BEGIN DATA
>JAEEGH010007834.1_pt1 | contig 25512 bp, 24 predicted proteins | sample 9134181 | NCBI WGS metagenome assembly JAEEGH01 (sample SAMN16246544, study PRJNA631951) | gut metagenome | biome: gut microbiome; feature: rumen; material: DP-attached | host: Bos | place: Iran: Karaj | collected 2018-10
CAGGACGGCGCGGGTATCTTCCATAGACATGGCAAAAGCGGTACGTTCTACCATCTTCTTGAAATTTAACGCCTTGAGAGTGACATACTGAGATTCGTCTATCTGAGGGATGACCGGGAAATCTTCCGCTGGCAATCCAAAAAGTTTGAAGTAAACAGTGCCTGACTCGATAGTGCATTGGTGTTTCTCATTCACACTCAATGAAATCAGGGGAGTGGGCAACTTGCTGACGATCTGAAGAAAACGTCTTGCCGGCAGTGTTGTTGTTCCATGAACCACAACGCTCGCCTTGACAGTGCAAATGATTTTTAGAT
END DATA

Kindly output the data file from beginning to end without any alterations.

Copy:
>JAEEGH010007834.1_pt1 | contig 25512 bp, 24 predicted proteins | sample 9134181 | NCBI WGS metagenome assembly JAEEGH01 (sample SAMN16246544, study PRJNA631951) | gut metagenome | biome: gut microbiome; feature: rumen; material: DP-attached | host: Bos | place: Iran: Karaj | collected 2018-10
CAGGACGGCGCGGGTATCTTCCATAGACATGGCAAAAGCGGTACGTTCTACCATCTTCTTGAAATTTAACGCCTTGAGAGTGACATACTGAGATTCGTCTATCTGAGGGATGACCGGGAAATCTTCCGCTGGCAATCCAAAAAGTTTGAAGTAAACAGTGCCTGACTCGATAGTGCATTGGTGTTTCTCATTCACACTCAATGAAATCAGGGGAGTGGGCAACTTGCTGACGATCTGAAGAAAACGTCTTGCCGGCAGTGTTGTTGTTCCATGAACCACAACGCTCGCCTTGACAGTGCAAATGATTTTTAGAT